See no evil, hear no evil, speak no evil

See no evil, hear no evil, speak no evil is a proverb that is hundreds of years old. We will examine the meaning of the expression see no evil, hear no evil, speak no evil, where it came, from and some examples of its use in sentences.

The phrase see no evil, hear no evil, speak no evil has come to mean something different than was originally intended. In the West, the proverb see no evil, hear no evil, speak no evil means to turn a blind eye to something that is legally or morally wrong. In this case, a person who will see no evil, hear no evil, and speak no evil pretends that he has not witnessed wrongdoing, and therefore abdicates all responsibility in righting a wrong. The proverb see no evil, hear no evil, speak no evil is derived from a work of art. A seventeenth century carving above the door in Tōshō-gū shrine in Nikkō, Japan depicts three monkeys–one with his hands covering his eyes, one with his hands covering his ears, and one with his hands covering his mouth. The original meaning of the expression is that one should avoid evil. This sculpture is inspired by Confucius, who is believed to have said: “Look not at what is contrary to propriety; listen not to what is contrary to propriety; speak not what is contrary to propriety; make no movement which is contrary to propriety”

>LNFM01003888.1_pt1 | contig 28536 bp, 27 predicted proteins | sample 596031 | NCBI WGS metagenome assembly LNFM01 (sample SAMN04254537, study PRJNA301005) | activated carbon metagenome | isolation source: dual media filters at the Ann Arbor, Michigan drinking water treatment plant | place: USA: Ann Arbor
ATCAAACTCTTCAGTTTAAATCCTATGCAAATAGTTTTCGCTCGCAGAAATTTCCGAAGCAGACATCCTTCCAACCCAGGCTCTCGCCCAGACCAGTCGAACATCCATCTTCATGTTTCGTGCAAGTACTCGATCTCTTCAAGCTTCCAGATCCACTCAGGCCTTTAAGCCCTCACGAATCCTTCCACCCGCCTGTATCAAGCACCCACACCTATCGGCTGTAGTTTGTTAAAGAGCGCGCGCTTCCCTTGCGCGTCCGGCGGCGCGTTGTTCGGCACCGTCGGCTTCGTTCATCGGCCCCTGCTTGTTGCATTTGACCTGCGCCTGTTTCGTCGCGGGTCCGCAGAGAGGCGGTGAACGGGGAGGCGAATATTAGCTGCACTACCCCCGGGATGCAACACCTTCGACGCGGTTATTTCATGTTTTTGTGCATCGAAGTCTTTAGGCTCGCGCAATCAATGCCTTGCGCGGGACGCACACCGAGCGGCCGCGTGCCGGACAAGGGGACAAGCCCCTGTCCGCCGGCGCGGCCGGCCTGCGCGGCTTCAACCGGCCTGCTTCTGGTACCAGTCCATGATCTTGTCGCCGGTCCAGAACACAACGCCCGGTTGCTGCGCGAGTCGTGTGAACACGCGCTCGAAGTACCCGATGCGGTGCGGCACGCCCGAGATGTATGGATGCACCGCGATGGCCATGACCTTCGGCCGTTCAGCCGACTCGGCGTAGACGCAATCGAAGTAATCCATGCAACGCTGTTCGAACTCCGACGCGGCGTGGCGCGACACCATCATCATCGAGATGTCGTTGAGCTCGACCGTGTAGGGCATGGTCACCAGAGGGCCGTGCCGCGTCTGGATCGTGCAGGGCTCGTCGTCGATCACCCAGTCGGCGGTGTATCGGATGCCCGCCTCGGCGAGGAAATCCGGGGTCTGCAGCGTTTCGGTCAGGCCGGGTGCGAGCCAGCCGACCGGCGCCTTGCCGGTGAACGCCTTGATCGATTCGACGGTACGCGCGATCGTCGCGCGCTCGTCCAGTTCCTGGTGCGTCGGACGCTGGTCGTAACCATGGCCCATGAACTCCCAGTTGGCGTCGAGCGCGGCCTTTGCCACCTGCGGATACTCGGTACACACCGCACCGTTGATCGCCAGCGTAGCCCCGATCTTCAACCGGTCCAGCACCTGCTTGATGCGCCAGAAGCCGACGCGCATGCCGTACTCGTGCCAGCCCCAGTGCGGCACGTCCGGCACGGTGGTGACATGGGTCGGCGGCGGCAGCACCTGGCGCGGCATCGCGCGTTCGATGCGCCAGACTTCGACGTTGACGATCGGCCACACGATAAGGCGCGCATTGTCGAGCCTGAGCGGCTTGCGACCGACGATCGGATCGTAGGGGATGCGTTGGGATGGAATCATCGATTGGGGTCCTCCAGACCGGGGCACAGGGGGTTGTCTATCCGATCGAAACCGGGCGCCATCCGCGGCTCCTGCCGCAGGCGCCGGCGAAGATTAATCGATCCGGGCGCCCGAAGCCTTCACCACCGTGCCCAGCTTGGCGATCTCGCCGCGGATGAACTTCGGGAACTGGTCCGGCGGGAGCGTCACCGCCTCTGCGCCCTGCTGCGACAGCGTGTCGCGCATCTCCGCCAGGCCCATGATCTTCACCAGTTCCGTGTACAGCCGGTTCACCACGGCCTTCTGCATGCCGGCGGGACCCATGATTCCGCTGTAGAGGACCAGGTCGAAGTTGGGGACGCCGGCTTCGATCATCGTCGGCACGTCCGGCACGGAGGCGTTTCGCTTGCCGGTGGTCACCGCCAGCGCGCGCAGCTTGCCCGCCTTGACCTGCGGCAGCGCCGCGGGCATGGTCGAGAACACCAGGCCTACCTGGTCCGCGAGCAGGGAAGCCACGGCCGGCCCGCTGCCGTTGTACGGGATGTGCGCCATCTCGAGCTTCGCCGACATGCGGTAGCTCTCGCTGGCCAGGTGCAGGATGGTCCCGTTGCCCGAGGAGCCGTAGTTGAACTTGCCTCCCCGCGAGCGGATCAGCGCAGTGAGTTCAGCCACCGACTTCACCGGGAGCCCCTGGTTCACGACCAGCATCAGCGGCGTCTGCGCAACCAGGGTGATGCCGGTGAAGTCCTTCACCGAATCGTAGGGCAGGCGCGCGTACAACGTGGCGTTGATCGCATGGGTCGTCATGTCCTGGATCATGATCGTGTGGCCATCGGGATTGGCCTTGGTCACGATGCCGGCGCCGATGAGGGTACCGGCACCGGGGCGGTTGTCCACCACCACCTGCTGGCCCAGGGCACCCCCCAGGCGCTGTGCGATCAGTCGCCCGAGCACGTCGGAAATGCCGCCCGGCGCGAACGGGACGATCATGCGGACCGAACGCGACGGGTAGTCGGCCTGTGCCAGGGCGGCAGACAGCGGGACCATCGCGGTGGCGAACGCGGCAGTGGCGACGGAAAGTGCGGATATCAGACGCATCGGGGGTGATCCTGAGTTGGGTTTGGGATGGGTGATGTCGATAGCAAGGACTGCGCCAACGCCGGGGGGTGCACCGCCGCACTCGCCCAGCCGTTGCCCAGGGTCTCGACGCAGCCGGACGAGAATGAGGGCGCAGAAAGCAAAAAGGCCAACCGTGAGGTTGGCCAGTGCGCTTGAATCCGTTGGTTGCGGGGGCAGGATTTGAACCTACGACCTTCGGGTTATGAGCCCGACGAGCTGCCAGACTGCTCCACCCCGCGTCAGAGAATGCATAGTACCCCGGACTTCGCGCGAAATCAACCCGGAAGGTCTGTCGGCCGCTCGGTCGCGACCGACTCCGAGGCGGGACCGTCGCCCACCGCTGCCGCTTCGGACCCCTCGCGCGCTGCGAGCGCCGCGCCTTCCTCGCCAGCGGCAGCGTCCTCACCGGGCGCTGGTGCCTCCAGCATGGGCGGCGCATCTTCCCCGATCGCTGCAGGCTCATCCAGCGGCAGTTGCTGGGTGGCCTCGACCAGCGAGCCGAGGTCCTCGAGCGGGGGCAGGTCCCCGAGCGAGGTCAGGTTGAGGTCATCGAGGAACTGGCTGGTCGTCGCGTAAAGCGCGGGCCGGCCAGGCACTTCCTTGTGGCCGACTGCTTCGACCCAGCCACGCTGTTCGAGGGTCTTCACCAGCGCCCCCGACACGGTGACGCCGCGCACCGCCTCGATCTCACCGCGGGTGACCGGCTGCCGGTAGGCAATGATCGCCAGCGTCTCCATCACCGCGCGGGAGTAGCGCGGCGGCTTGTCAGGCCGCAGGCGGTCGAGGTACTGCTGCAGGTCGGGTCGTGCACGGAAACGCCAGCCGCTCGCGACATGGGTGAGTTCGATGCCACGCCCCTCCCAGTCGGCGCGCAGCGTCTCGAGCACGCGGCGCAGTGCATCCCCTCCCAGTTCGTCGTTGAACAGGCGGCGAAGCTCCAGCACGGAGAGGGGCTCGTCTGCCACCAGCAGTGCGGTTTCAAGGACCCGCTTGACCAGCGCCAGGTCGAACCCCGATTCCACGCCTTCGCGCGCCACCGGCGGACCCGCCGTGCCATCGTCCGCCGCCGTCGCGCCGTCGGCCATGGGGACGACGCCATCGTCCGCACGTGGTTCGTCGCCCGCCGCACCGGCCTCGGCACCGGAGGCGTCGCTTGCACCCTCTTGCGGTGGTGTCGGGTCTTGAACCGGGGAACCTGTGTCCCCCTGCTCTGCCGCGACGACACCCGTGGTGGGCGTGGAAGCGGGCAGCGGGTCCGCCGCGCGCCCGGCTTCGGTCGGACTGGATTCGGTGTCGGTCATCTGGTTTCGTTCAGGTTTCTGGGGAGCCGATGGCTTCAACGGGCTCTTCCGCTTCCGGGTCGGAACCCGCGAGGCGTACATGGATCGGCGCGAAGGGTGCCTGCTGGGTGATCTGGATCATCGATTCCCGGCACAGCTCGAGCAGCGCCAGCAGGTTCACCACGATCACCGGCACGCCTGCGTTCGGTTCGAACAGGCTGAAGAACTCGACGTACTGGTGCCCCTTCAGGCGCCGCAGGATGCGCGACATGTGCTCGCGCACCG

Examples

Also painted on the instrument are three figures with spray paint, glasses and headphones, a callback to the proverbial “see no evil, hear no evil, speak no evil,” Underwood said. (The Indianapolis Star)

Earlier, it placed the “see no evil, hear no evil, speak no evil” monkeys political maxim with a banner saying ‘Omertà’ in front of the police headquarters in a protest stunt. (Times Malta)

The three-monkeys principle — see no evil, hear no evil, speak no evil — was, in the areas of physical or sexual abuse, close enough to convention for many generations. (The Irish Examiner)

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